The Biden administration is closing in on sending Abrams M1 tanks to Ukraine, a step that would provide diplomatic cover for Germany to send its own Leopard tanks and approve delivery from other countries.
An American announcement could come as early as this week.
US officials have repeatedly said that the sophisticated Abrams, which consume fuel and require extensive training, would not be suitable for Ukrainian forces.
But the decision would bridge a divide between the United States, Germany and other European countries over how far to go in arming Ukraine ahead of what is believed to be a key phase of the war. , while Vladimir Putin plans a major offensive in the spring.
The Biden administration is closing in on sending Abrams M1 tanks to Ukraine, according to the Wall Street Journal, a step that would provide diplomatic cover for Germany to send its own Leopard tanks and approve delivery from other countries.
President Volodmyr Zelensky has repeatedly called for tanks as the next phase of the war in Ukraine looms, but President Joe Biden has taken a cautious approach
Last week, the UK announced it was sending Challenger 2 main battle tanks to Ukraine, but that did not prompt the US or Germany to immediately follow suit.
German officials are said to be alarmed at the sight of their tanks operating near the Russian border, with echoes of the Nazi advance during World War II.
Meanwhile, European diplomatic sources have frequently expressed frustration with President Joe Biden’s cautious approach, which they say is overly heeding Russia’s escalation threats.
The Wall Street Journal reported on Tuesday that appears to be changing after a Jan. 17 call between Biden and German Chancellor Olaf Scholz, in which the U.S. president agreed to consider providing Abrams.
A senior German official said the dispute appeared to be on the verge of being resolved.
At the same time, Poland officially requested permission from Germany on Tuesday morning to provide Leopard 2 tanks to the war effort.
Ukrainian soldiers ride an infantry fighting vehicle during offensive and assault exercises in the southern region of Zaporizhzhia
A soldier fires an RPG-7 anti-tank grenade launcher during exercises earlier this week
German exports of their tank require Berlin to give approval before they can be re-exported.
Amid these developments, Russia has further escalated the tension.
Kremlin spokesman Dmitry Peskov said “these deliveries would do nothing good for future relations” between Berlin and Moscow, adding: “They will leave a lasting mark.”
It comes as Ukraine’s advances late last year have stalled with static front lines for the past two months.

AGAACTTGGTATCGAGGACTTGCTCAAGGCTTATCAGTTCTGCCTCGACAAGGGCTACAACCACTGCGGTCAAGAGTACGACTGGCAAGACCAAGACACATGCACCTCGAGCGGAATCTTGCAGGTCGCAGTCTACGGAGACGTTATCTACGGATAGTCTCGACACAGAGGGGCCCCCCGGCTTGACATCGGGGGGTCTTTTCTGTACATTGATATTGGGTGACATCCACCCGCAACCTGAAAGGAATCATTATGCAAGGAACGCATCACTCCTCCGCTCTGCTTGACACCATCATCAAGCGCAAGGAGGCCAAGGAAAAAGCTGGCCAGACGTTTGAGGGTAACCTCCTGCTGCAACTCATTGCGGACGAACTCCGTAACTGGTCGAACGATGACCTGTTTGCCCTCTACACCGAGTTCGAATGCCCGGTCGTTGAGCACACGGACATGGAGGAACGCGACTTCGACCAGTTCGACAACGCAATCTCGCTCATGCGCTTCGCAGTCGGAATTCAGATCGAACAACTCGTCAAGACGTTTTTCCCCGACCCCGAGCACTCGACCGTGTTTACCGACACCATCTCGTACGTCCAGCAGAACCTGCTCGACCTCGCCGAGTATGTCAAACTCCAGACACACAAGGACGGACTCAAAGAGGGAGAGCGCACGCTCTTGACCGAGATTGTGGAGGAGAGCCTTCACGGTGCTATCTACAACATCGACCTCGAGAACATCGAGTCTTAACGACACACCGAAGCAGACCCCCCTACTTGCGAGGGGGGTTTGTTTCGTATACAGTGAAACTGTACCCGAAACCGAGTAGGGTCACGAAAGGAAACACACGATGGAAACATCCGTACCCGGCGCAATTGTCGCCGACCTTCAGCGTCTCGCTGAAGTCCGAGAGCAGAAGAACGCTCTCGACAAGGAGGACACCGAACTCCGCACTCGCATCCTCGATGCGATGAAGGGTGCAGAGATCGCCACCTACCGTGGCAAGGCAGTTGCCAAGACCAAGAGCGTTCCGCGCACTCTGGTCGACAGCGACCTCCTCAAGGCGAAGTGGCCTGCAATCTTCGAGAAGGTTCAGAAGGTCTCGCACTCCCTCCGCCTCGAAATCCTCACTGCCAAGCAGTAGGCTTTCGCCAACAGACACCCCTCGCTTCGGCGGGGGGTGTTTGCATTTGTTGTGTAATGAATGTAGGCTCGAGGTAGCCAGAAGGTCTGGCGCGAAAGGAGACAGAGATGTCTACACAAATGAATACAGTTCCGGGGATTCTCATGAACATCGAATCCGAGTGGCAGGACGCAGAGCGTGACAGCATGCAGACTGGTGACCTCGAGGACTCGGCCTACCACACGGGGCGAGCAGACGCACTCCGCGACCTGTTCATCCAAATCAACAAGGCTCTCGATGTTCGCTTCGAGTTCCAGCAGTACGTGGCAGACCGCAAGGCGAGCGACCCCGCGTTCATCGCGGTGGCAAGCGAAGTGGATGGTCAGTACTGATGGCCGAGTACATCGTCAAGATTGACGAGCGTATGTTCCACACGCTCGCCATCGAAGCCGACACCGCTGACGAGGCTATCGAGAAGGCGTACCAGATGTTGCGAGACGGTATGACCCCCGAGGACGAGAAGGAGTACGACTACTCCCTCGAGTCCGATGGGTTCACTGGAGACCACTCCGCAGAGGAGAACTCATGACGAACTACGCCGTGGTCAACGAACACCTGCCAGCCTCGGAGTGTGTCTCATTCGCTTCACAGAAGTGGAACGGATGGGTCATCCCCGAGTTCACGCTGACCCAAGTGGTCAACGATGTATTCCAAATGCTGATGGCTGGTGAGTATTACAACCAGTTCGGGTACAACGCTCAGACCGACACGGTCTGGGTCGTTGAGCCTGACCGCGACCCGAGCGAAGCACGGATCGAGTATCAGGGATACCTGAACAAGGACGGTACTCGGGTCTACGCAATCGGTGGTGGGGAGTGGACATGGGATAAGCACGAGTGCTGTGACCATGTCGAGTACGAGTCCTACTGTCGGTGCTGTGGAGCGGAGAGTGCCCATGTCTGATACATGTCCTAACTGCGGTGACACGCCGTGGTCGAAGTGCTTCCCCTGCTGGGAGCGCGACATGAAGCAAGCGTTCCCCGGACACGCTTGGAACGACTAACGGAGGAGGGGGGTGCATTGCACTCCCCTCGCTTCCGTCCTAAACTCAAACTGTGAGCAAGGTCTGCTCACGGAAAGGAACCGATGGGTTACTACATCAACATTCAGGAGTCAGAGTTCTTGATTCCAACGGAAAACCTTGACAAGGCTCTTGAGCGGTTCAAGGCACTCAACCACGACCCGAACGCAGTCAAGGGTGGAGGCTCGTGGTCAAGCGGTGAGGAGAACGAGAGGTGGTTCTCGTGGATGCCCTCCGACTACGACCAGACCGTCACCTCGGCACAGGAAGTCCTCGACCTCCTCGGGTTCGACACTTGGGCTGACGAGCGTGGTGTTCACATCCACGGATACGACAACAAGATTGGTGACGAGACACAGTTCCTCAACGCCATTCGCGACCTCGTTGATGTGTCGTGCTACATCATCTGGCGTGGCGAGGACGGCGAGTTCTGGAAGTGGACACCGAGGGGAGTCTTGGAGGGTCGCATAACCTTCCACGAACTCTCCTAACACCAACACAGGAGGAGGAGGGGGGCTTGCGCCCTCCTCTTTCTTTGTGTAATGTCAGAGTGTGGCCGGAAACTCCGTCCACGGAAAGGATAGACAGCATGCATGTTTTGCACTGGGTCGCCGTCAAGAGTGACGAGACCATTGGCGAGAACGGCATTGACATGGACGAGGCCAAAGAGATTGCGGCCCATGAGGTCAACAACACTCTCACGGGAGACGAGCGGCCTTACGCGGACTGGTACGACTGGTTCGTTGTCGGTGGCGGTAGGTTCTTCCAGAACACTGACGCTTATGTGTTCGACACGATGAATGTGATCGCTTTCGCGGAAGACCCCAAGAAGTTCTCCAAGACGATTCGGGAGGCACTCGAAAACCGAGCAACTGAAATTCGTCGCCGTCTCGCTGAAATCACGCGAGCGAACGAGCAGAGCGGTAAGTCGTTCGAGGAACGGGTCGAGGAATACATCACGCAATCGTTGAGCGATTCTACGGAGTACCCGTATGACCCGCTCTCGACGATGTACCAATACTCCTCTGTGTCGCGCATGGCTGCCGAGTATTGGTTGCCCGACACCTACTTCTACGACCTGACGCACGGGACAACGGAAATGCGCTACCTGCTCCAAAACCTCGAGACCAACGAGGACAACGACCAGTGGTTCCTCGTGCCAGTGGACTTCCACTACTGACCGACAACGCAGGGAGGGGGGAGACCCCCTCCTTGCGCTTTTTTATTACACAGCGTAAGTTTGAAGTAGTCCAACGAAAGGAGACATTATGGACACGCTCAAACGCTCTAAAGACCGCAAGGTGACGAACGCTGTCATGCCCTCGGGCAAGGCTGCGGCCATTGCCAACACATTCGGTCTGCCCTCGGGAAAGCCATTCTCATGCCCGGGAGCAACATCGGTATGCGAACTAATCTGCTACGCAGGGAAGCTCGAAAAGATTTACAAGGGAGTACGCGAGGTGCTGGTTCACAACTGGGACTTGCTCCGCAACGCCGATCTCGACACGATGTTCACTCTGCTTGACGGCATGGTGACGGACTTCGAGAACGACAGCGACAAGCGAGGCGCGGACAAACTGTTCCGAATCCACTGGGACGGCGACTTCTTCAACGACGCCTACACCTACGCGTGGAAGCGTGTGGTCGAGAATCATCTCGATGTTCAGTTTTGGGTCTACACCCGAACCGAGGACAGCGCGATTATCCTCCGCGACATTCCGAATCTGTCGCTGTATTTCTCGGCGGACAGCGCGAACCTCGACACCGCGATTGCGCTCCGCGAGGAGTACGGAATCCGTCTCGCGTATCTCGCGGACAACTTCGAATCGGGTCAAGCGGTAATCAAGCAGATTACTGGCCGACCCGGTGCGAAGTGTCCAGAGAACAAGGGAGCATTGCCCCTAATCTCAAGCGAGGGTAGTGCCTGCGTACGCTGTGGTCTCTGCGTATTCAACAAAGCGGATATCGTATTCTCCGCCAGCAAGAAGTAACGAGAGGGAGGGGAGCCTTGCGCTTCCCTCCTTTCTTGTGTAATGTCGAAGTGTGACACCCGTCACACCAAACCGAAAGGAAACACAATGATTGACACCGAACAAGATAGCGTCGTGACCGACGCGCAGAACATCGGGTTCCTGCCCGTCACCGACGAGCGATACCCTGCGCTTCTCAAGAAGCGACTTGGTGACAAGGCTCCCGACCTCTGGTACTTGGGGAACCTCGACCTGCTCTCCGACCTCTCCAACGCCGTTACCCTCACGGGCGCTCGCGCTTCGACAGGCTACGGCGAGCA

Ukraine says tanks are crucial for the next phase of the war, giving its ground troops the protection and firepower needed to move forward.
“We need tanks – not 10-20, but several hundred,” President Volodymyr Zelensky’s Chief of Staff Andriy Yermak wrote on Telegram.
“Our objective is (to restore) the borders of 1991 and to punish the enemy, who will pay for his crimes.”
This year, some allies began to speak openly of Russia’s defeat, rather than a negotiated settlement.
British Foreign Secretary James Cleverly carried the message to Washington last week, when he said Putin was more vulnerable than ever.
Last week the UK announced it would send Challenger 2 tanks (pictured above) to Ukraine
“Until recently, its attacks on civilian infrastructure have been carried out with cruise missiles,” he told the Center for Strategic and International Studies think tank.
“He now uses ballistic missiles to do the same thing – much, much, much more expensive.
“He’s clearly doing it because he’s run out of other ammunition.
“So now is the time, if we want to get this deal done – and, of course, we should and we do – we should be looking to get it done quickly.
“The conclusion has to be a Ukrainian victory and that dictates, therefore, that we need to step up our support at this point, when Russia has been on the back foot, to give the Ukrainians the tools they need to get the job done.’
Last week there were talks about delivering weapons from the West to Ramstein Air Base in southern Germany, but Scholz still held firm.
German defense group Rheinmetall said it could deliver 29 Leopard 2A4 tanks by April/May and another 22 of the same model by late 2023 or early 2024, if Scholz gives word.
It could also supply 88 ex-Leopard 1 tanks, a spokesman said.